One of my favorite yoga breathing (pranayama) practices for singers is Alternate Nostril Breathing. Ancient yoga practitioners believed that there were thousands of energetic channels, or “nadis” running throughout the body. Current research likens these channels to the nervous and endocrine systems which can influence our physical and mental states. Right-nostril breathing has a stimulating effect on the body and mind (activating the Sympathetic Nervous System), while left-nostril breathing has a calming effect (Parasympathetic Nervous System).
Yoga breathing techniques often emphasize inhaling through the nose. In addition to balancing the ANS, breathing through the nose filters dust and warms the air coming into the lungs. You may find that you can more easily breathe through one nostril in the morning, but by mid-afternoon, the opposite nostril breathes more easily. In fact, researchers have found that nostril dominance shifts every two to four hours. For individuals who have sustained sinus injury, sinusitis, a severely deviated septum or other respiratory difficulties, one nostril may be significantly more open/dominant than the other.
I often use this breath at the beginning of a lesson, or perhaps as a pause when transitioning from one song to another. In the voice studio, alternate nostril breathing can significantly improve vocal function and mitigate a number of pedagogical concerns. In one illustrative example, this was particularly helpful tool for Katy, a college musical theater major with a rich mezzo timbre. One day during a warm-up, her voice seemed fatigued, raspy, and disconnected. After a few questions regarding her energy and health, we tried all of the usual “vocal freedom” exercises, including Straw Phonation. Nothing worked. Finally, Katy exclaimed that she was heading to a calculus final right after the lesson and that she felt totally locked in her “left-brain.” Essentially, she couldn’t exhale. Her SNS was overloaded and her PNS was under-stimulated. After several rounds of alternate nostril breathing, she began a phrase, inhaling only through the left side (stimulating the PNS). Her voice soared. It was clear, calm, and completely connected. Although Katy’s concern presented as a vocal symptom, at the core was a nervous system imbalance.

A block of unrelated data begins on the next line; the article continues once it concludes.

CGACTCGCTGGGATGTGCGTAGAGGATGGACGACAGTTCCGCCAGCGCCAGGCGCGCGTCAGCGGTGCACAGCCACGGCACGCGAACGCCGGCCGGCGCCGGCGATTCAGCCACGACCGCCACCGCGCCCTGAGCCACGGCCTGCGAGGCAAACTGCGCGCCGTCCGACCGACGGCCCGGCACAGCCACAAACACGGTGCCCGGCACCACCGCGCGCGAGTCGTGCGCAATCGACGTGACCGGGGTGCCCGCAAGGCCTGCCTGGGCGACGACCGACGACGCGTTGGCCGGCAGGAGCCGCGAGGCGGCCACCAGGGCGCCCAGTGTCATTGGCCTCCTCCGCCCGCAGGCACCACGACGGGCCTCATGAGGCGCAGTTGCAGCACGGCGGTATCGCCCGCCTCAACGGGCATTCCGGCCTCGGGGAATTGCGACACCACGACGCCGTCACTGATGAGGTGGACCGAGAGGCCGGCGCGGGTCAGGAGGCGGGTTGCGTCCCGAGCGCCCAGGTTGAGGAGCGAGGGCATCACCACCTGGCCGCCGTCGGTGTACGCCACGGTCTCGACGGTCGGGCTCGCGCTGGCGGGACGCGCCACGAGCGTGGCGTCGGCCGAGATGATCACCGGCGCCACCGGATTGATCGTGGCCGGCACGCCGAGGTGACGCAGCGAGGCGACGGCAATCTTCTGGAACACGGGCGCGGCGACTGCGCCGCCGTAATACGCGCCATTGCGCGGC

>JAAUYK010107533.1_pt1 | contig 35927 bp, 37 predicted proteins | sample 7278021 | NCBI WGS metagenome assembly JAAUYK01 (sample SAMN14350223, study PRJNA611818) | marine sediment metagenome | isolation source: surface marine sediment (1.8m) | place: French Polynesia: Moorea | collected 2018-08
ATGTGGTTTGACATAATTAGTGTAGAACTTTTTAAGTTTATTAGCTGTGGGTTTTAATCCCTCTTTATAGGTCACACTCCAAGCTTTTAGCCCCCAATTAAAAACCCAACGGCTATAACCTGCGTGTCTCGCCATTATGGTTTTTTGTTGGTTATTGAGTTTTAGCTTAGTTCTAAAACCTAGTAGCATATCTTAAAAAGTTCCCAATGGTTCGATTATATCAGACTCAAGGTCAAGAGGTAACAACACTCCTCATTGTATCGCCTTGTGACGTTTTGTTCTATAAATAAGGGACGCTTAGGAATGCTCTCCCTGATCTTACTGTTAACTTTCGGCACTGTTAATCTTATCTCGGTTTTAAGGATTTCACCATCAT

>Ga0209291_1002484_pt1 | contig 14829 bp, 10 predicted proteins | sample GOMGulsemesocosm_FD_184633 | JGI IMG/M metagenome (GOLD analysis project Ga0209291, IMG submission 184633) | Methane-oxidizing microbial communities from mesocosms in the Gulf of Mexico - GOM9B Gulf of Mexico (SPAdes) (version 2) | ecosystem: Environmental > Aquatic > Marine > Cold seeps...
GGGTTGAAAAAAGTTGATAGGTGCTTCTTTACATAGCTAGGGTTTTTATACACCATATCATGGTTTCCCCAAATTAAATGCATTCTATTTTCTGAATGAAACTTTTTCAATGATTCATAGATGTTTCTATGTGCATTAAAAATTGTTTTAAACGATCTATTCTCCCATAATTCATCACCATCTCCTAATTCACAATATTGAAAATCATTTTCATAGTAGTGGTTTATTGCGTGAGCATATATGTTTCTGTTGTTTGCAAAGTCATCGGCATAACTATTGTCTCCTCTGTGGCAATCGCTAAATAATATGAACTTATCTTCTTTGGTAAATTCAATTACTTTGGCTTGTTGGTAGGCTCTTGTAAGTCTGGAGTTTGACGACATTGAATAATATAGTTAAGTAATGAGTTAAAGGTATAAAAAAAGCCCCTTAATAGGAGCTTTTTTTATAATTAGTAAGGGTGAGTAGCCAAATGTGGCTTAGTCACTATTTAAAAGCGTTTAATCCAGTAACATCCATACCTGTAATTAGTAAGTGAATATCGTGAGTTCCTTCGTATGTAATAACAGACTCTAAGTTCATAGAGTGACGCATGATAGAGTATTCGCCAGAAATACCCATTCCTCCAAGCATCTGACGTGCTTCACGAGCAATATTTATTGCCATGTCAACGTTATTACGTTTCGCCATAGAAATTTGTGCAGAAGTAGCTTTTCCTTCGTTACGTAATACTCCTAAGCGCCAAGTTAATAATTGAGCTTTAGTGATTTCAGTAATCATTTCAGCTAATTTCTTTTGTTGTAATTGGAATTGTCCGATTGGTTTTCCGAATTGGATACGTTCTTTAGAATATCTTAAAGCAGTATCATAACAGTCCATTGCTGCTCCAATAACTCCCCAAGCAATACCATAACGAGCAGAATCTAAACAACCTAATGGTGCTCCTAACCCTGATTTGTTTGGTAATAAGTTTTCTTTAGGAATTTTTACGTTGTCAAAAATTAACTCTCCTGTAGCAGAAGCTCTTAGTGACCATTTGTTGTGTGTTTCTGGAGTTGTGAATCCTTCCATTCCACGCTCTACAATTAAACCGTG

In addition to balancing the nervous system, I find that this type of mindful breathing helps to alleviate muscle tension throughout the body, specifically muscles in the face, jaw, tongue, and neck. Students can cue to sensation in the sinuses, base of the tongue, rib cage, back, abdomen, and any other physical place where they feel breath. A key component to cueing to sensation is giving the student permission to experience the breath wherever they feel it moving in their body.
- Sit in a comfortable position with your eyes slightly downcast. Be sure that the base of your skull and neck are comfortable and your chin is slightly tucked.
- Hold out your right hand. Touch your pointer and middle fingers to your palm at the base of your thumb.
- Cover your right nostril with your right thumb and inhale slowly through your left nostril.
- Close off your left nostril with your right ring finger and then exhale through your right nostril.
- Inhale through your right nostril.
- Close off your right nostril with your thumb and then exhale through your left nostril.
- Repeat steps three through six for five to ten cycles, trying to maintain a consistent length between inhale and exhale (e.g., three counts in, three out; five in, five out, etc.)
- Release your hands to your lap and breathe calmly through both nostrils, noticing any sensations that arise in your breath and body.
*Adapted from: Megan Durham. “Yoga for the Choral Ensemble, Part 1: Exhaling With Sound.” Choral Journal, vol. 60, no. 7, Feb. 2020, forthcoming.